Stump believes “the obvious place” where I should have detailed evolutionary theory’s strengths was when discussing why BioLogos believes universal common descent should be considered. He seems to think I then discuss Warfield, instead of evolutionary science, as the reason BioLogos holds to EC. Stump then notes that much more evolutionary evidence has amassed since Warfield. But my point which follows there was strictly, as above, that Warfield’s philosophical and theological views were different than those of BioLogos. I have no idea what Warfield would believe had he lived today.

Stump closes by noting the primary goal of BioLogos is for EC be regarded as evangelically “legitimate and faithful.” He then notes, “If Cabal’s book is any indication of the state of the dialogue, we still have work to do.” I’m pretty sure Stump’s not complimenting my book. But I thank him for the dialogue, and pray I grow in kindness, gentleness—and more accuracy—while remaining true to my convictions.

Response to Tim Morris

I’m extremely grateful for Morris’s stimulating insights packed into his review. He identified significant potential improvements, and I look forward to thinking long and hard about them. Unfortunately, for his best questions I have no answers—but I’m not alone.

Morris recognizes the CP is intended “as a general descriptive pattern” of the course of science-theology conflicts. But with Garner and Stump, Morris wonders whether I view the principle deontologically (as obligatory or the right way). I’ve addressed this issue in response to Garner and Stump. But Morris is correct the book “doesn’t do much to directly address the complexities and subtleties of this central epistemological issue” or the sources of authority in doctrinal formulation and consensus science. Here’s why.

I began the research very aware from decades of teaching philosophy of science that scientists are not particularly adept at recognizing just what they do that constitutes science and its method(s). Philosophers likewise have been unable to provide the determinative Answer, but have had success providing answersSo, frankly, I began the study looking for the way(s) Christians actually rather than ideally sorted science-theology conflicts. for specific historical applications as Morris notes. So, I had zero confidence that I would discover a key insight on the issue of authority in theory formation—and that hasn’t changed. Much better thinkers than I have not succeeded.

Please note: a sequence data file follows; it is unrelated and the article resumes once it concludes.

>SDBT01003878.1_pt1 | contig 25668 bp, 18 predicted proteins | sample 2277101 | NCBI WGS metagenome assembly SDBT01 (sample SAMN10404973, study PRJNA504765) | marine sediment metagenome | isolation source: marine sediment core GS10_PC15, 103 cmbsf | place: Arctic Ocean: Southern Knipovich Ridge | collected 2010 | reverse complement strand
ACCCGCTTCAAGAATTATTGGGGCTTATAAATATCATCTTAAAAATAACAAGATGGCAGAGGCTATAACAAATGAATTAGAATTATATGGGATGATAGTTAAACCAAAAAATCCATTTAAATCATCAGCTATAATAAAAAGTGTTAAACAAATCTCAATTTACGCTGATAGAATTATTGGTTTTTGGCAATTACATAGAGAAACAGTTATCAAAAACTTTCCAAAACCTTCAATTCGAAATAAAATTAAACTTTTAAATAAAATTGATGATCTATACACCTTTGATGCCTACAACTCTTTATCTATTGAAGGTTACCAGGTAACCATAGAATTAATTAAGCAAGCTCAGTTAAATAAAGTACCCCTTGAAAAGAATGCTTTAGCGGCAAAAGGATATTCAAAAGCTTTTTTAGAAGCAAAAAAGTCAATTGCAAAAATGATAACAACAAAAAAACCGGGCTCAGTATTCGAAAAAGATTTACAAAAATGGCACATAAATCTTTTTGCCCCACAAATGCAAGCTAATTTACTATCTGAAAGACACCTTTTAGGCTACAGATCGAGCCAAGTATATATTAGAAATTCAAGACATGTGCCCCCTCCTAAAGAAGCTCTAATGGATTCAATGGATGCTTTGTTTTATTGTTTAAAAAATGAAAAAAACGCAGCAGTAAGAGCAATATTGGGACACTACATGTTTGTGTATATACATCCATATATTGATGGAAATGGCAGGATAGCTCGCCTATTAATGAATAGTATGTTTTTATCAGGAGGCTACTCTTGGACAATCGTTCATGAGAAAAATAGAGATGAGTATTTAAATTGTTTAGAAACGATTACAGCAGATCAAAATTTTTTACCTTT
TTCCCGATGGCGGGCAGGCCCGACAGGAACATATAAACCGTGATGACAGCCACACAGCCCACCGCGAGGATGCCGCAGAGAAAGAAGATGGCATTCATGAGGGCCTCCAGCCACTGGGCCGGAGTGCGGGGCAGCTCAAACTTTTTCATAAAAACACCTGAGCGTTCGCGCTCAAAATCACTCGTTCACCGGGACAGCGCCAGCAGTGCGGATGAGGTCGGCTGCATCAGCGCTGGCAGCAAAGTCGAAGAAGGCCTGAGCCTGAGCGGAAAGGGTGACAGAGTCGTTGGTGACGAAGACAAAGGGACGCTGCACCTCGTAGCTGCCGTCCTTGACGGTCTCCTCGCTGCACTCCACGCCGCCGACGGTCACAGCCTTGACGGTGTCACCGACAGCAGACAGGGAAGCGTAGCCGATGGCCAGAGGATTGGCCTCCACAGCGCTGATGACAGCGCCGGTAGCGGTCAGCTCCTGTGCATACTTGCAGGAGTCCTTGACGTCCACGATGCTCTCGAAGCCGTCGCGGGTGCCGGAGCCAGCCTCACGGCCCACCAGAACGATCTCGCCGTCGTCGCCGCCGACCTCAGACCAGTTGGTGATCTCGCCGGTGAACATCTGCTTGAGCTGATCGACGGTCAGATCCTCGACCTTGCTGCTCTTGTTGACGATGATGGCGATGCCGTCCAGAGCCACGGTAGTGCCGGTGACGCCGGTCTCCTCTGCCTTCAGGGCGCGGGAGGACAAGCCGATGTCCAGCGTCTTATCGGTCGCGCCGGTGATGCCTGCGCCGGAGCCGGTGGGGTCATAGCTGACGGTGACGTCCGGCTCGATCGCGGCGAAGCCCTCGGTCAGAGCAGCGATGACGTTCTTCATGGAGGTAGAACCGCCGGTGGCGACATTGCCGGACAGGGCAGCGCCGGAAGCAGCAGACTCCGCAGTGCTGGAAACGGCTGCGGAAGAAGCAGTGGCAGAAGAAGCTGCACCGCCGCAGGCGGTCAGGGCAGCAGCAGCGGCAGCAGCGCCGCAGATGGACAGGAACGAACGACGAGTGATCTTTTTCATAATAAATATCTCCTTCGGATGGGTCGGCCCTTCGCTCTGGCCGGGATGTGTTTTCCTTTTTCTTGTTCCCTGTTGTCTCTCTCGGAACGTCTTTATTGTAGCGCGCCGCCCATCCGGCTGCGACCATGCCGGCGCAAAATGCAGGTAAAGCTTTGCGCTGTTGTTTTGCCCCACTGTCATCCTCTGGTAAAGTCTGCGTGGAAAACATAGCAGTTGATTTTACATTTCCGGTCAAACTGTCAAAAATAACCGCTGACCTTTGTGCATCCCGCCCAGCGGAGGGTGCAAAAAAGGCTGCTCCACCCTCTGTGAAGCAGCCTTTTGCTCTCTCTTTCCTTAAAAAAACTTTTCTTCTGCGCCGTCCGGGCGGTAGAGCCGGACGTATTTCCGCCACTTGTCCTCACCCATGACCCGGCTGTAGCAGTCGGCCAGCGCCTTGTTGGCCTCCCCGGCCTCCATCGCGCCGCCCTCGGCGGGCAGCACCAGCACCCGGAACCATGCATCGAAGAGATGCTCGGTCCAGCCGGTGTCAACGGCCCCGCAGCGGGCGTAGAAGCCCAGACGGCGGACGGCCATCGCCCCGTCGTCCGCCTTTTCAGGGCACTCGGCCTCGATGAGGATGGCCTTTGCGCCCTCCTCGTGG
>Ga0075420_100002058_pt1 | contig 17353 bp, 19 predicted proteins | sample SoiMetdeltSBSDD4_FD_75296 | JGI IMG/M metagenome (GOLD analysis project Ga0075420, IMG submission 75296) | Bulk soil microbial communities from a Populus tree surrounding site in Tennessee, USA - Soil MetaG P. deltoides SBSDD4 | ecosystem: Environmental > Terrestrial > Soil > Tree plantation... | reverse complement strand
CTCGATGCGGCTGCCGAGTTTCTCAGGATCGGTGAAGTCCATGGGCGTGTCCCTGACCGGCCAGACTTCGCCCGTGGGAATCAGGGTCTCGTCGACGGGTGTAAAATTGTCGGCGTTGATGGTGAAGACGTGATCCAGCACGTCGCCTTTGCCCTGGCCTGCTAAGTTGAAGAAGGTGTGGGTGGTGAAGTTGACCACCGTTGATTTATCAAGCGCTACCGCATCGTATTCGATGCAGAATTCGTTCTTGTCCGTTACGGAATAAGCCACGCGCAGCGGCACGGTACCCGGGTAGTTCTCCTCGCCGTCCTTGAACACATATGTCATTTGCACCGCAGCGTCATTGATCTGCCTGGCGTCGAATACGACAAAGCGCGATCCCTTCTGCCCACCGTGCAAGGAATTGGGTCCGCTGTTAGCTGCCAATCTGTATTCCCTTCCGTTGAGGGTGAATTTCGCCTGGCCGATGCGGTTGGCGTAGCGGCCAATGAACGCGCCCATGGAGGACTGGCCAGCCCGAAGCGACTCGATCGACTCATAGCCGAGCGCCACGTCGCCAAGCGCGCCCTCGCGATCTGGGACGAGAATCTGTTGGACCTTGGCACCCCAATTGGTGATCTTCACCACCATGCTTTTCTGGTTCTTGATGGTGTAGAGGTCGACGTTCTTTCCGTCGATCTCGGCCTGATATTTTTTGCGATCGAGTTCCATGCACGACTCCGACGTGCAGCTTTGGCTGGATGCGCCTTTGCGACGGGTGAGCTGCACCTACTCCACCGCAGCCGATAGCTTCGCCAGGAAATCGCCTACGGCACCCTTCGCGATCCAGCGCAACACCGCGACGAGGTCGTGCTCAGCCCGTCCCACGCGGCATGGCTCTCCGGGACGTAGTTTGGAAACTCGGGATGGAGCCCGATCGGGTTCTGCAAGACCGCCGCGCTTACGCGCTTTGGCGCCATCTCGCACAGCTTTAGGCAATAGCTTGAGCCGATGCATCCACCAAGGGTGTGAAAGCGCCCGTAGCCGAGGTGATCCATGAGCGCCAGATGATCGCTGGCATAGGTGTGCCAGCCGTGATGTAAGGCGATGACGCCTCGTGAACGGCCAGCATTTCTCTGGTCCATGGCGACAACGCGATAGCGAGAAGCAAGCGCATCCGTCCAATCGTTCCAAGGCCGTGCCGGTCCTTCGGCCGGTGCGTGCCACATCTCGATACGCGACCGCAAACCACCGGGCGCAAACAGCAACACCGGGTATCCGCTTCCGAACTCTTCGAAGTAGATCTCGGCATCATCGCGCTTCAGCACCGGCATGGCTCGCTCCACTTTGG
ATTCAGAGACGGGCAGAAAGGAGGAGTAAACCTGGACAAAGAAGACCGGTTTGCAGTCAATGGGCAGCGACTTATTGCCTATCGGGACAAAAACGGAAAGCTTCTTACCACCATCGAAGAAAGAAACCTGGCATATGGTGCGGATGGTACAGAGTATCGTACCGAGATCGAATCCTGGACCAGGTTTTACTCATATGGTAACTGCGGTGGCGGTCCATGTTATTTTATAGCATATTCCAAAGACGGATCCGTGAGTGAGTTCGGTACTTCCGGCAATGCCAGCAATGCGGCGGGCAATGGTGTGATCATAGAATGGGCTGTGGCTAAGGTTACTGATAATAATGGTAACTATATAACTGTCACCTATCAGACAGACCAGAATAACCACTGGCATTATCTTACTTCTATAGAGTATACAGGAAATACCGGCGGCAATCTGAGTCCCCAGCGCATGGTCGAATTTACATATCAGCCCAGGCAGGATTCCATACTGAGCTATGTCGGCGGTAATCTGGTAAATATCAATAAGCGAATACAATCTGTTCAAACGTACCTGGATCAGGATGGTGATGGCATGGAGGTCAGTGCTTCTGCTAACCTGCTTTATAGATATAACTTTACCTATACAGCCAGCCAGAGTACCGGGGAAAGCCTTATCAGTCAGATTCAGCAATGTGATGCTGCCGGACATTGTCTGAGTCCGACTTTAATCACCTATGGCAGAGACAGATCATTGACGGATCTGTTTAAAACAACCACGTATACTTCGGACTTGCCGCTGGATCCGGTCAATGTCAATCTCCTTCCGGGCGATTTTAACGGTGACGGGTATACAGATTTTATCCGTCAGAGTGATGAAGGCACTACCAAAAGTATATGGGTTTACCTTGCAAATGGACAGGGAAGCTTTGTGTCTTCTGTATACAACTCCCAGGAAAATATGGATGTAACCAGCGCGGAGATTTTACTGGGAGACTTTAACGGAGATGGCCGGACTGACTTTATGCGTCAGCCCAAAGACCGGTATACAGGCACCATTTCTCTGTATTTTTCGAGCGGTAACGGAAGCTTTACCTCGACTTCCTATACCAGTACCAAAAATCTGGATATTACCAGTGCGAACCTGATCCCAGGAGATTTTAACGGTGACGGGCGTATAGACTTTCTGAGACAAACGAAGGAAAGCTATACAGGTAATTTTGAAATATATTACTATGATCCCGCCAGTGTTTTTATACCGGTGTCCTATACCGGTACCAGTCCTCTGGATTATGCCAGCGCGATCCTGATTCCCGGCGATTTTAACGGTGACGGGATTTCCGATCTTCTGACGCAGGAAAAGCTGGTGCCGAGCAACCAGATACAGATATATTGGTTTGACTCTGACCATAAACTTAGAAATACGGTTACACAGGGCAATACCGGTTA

I also was very much aware that Christians often present two extremes which I knew had serious problems. On the one hand are those who believe the Bible as highest epistemological authority should always dictate the sorting of scientific data/theories. I resonate with the motive, but know no one knows how to do it. The other extreme comprises those who think scientific consensus always objectively leads to truth. Most conservatives are wary today of this view (with some good reasons), but have not always been (as Morris notes). So, frankly, I began the study looking for the way(s) Christians actually rather than ideally sorted science-theology conflicts. After considerable time reflecting on the protracted Copernican controversy, I recognized patterns (the CP). I was then stunned to see how, historically, conservatives invariably practiced the CP until the present. The CP, in some cases, has not led to the same conclusions. Therefore, though believing the CP has generally been truth conducive, I don’t view it as normative, only descriptive. I continue to believe “the devil is in the details.”

I “amen” Morris’s suggestion that Controversy would have benefited from exploring the dynamics of human knowing. I also doubt I could do it justice. I became keenly aware during research how even within communities (e.g., YECs) widely disparate conclusions were drawn from the very same data. More broadly,Though hard to imagine in the present climate, I’d be enthusiastic for Morris’s vision, if for no other reason than to help beleaguered lay people find peace and trust their Bibles amid the complexities.
the fossil column which initiated so much perplexity, continues to be “obviously” seen in terms of Flood or Creation or Evolution column.

I agree with Morris that hybrid theories are necessary. My only warning is that when numerous hybrids compete for allegiance, friction and instability in the Christian community result. To borrow Kuhn’s language, if multiple hybrids compete unsuccessfully to explain the anomalies, the Christian community suffers a “crisis state.” So, I only meant to describe rather than proscribe hybrids. I am completely at a loss presently to suggest ways to sort or develop them. But aside from biblical fidelity, Christians theorists have intuitively sought desirable properties like elegance, simplicity, explanatory power, etc.

I’m delighted with Morris’s twofold vision for an ideal world in which: (a) denominations establish theological parameters enabling safe space “3rd level” discussions with parachurch help; and (b) a “mere creationism” allows Christians to work together beyond their denominational borders. Though hard to imagine in the present climate, I’d be enthusiastic for Morris’s vision, if for no other reason than to help beleaguered lay people find peace and trust their Bibles amid the complexities.

 

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Introduction to the Symposium
Darrell Bock | Dallas Theological Seminary
Toward Resolving the Controversy
Hugh Ross | Reasons to Believe
Mere Creationism
Tim Morris | Covenant College
5October_Book_Symposium_70x70 The Importance of Beginnings
Paul Garner | Biblical Creation Trust
2October_Book_Symposium_70x70 Controversy and Conversation
Jim Stump | Biologos
6October_Book_Symposium_70x70 Response to the Symposium 
Theodore J. Cabal